We continued on over bridges and up hills, the views getting more spectacular each corner we turned.
We soon came to a pretty dismal waterfall. It was the dry season so it was more a “watertrickle” with some little pools at the bottom.
Cesar warned us to be careful where we walked as it was a breeding ground for a particular type of frog and there were loads of babies around. To the girlies delight we found loads of tiny baby frogs and they were able to hold some.
The views on the walk back were spectacular. We kept stopping to soak it all in. The whole area is completely stunning with load of treks available. If you didn’t have small kids, there were some amazing ones you could do.
We had great chats with Cesar all about life as a guide and Chile. He told us that the Chilean government had plans to dam the river to generate electricity. It had already been done in many places. The locals were all petitioning against it. It seemed like such a shame to us, the river was so beautiful and lots of people got their livelihoods from it. Not to mention all of the nature which would be affected. I know the demand for electricity is growing all the time but it seems like such a shame if this is our solution to the problem.
Rafting on the river seems to be huge here. There were trips organised from our place daily. We didn’t go as the river looked too big for the kids but we’d definitely recommend it, it looked cool! We were a bit jealous seeing groups getting ready to go.
That evening we went for a drink in the restaurant on site. We had vouchers for two free Pisco Sours. We hadn’t tried Pisco before this but I have to admit, we’ve tried many a one since! It’s completely delicious. Pisco is a drink found in Chile and Peru. The two countries fight about it’s origin, both have towns called “Pisco” in an effort to try to have rights to the name. I think they’ve now agreed that they can both lay some claim to it. It’s a strong liquor, about 40% proof. It’s made from grapes so in certain regions you’ll find pisco vineyards like you would a wine vineyard elsewhere. It’s usually served as a Pisco sour which is with lemons/limes and sugar and a beaten egg white. It’s really strong but delicious. Not unlike a limoncello which you may have had if you’ve visited Italy. Here’s a recipe for a Pisco Sour, try it if you can get your hands on some Pisco. You can also buy Pisco sour mixes already made up in a bottle. A cheaper option which of course we had to try (purely to be able to tell you all what it was like) and have to say it was highly recommended too! Anyway we had our first Pisco Sour on the veranda of the restaurant overlooking the river while the kids played in the playground outside. Couldn’t have been nicer. Perhaps that’s why we liked it so much. We actually managed to have some adult time and chat without little ears asking a million questions!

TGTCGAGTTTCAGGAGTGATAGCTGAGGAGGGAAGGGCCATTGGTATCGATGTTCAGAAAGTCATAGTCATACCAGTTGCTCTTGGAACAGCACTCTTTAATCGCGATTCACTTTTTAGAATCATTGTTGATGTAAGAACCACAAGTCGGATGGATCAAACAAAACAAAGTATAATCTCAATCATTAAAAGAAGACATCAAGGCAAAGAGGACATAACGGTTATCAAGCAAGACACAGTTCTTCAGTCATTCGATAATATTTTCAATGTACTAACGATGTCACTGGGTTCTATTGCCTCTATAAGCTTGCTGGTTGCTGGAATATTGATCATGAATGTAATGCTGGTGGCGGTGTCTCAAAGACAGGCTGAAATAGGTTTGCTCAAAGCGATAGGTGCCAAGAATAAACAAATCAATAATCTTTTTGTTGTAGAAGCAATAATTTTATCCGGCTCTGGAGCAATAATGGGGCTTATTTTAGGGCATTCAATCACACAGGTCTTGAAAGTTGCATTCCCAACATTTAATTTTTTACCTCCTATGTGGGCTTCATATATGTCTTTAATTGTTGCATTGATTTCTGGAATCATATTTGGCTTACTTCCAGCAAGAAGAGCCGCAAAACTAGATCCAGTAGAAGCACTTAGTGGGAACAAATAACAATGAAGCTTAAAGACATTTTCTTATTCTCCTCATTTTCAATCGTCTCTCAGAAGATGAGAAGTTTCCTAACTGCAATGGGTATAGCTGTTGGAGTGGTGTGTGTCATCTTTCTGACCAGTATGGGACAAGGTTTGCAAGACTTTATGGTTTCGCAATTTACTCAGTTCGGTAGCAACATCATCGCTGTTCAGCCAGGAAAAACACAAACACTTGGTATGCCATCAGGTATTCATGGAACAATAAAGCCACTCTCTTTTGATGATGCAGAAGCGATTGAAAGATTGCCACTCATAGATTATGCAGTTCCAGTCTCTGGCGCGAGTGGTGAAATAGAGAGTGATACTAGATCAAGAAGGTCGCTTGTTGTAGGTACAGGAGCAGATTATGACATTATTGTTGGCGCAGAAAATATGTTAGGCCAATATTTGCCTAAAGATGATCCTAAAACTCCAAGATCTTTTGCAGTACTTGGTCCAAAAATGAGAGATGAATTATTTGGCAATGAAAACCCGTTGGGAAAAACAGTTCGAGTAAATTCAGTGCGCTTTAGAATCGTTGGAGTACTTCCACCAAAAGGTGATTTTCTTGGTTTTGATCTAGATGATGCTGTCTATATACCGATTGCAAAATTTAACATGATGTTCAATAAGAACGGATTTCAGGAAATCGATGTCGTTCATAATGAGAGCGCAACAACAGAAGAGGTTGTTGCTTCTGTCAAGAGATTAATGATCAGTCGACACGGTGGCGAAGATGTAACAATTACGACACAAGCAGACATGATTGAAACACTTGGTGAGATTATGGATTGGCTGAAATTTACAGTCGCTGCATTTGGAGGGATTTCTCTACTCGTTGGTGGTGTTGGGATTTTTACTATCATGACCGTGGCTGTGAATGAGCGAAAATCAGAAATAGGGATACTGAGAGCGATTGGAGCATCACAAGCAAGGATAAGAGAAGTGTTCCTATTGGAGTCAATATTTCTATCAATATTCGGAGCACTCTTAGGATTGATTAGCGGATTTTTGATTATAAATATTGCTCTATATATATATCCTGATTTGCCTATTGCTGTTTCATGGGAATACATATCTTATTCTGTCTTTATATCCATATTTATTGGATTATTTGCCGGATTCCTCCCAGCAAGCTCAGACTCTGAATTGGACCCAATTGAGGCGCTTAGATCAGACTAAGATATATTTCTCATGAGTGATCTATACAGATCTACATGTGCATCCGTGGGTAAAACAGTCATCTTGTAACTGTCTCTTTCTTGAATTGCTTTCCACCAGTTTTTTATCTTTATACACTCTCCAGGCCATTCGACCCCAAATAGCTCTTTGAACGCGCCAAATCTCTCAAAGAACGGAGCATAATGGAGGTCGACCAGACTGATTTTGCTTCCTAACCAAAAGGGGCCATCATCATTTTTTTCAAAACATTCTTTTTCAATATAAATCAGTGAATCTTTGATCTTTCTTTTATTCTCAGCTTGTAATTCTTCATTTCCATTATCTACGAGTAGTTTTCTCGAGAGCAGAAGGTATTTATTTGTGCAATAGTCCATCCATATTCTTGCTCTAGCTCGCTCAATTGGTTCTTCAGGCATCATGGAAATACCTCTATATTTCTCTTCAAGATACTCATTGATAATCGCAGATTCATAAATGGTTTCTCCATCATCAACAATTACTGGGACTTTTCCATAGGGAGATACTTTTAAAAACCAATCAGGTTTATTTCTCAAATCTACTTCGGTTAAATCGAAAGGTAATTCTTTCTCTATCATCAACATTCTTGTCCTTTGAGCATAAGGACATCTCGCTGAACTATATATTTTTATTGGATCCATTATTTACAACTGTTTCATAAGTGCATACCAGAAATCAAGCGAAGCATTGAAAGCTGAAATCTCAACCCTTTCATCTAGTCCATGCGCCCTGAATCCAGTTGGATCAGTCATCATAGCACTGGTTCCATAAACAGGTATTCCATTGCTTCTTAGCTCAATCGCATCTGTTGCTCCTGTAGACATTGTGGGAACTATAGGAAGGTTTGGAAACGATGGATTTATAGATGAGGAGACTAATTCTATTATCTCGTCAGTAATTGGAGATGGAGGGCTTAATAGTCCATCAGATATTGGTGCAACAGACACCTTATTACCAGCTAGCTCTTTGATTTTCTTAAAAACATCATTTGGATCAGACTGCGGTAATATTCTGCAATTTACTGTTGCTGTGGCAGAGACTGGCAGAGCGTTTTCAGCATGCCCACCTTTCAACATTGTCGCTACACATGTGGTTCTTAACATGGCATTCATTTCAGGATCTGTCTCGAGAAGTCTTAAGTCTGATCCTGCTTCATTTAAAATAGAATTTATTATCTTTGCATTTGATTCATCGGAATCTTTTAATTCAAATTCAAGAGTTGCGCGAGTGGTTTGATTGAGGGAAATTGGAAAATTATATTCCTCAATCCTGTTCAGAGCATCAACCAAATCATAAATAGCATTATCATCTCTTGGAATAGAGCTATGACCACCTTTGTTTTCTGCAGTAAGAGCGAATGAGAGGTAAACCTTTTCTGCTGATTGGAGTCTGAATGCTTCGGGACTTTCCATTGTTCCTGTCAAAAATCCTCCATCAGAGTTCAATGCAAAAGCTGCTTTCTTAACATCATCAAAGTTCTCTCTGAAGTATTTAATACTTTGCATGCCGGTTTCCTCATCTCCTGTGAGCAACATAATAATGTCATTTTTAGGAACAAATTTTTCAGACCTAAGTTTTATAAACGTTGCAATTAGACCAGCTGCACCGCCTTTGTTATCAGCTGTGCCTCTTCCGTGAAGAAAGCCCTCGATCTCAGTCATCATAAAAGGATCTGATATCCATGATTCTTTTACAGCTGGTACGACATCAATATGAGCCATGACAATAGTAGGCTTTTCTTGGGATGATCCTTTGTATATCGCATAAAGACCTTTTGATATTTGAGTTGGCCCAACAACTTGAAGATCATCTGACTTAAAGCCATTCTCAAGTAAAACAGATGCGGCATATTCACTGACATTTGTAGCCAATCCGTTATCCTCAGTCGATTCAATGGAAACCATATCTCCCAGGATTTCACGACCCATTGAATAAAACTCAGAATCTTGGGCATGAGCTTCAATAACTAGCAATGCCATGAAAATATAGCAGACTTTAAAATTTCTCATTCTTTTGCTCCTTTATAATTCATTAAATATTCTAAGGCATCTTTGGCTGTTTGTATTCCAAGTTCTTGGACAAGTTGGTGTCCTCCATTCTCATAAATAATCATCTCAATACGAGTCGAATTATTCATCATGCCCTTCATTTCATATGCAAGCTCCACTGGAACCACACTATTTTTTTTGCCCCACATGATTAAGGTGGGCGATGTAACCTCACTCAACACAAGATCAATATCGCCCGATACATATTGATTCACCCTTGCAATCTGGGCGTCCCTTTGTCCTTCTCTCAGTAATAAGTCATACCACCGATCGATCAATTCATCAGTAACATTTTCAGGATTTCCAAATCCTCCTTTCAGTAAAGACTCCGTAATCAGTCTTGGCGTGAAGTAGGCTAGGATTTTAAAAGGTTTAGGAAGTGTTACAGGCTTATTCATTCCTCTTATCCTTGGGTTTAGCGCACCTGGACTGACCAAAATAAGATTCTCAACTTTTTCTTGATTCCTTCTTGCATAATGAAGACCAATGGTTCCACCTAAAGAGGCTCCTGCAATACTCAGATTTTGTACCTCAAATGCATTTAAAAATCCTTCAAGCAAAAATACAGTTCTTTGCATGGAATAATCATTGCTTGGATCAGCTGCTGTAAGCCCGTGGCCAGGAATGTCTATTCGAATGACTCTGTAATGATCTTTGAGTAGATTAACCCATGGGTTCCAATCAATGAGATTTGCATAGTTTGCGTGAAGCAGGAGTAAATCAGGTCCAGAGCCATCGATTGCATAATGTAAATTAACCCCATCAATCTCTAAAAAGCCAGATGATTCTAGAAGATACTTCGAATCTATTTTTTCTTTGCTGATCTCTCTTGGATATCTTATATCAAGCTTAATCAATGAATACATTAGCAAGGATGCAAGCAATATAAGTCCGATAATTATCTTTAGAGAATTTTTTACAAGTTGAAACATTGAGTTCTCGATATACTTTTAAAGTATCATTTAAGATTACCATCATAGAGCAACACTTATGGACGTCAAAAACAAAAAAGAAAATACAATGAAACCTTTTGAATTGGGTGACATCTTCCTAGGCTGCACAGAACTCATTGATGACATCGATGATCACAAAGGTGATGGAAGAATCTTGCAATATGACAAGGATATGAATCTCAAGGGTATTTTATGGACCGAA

It would have been smashing to have eaten in the restaurant that night, it looked really fab but was way out of our budget. What a treat it would be though… especially after a Pisco Sour or two. Instead, that night we drove into the nearest town “San Jose de Maipo” and explored a little, looking for somewhere to have a bite to eat. In the main square “Plaza de Armas” (every town in Chile has a Plaza de Armas. In fact, every town in South America has a Plaza de Armas) we came across something we really didn’t expect to see. There was a statue there of an Irishman. Well an Irish descendent – Bernardo O’Higgins son of Ambrosio O’Higgins who came from Ballina, Co. Mayo. Handsome chap with some quality side burns as you can see from the picture below. Bernardo is a much loved figure in Chilean history, he liberated the Chileans from the Spanish and then led the newly independent Chile. This was in the early 1800’s. Every town and city in Chile has a street called “Calle Bernardo O’Higgins” or “Bernardo O’Higgins Street”. Funny how the old Irish get around.
Anyway after giving the nod to Bernardo, we went off looking for a restuarant. We found a lovely little family-run place in town with really nice, friendly owners who were delighted we’d decided to come in. They served great Quesadillas. It doesn’t look like much in the picture below but trust me, it’s a lovely little spot. We went to bed that night in our smashing cosy cabin, delighted with our first day in the Chilean countryside.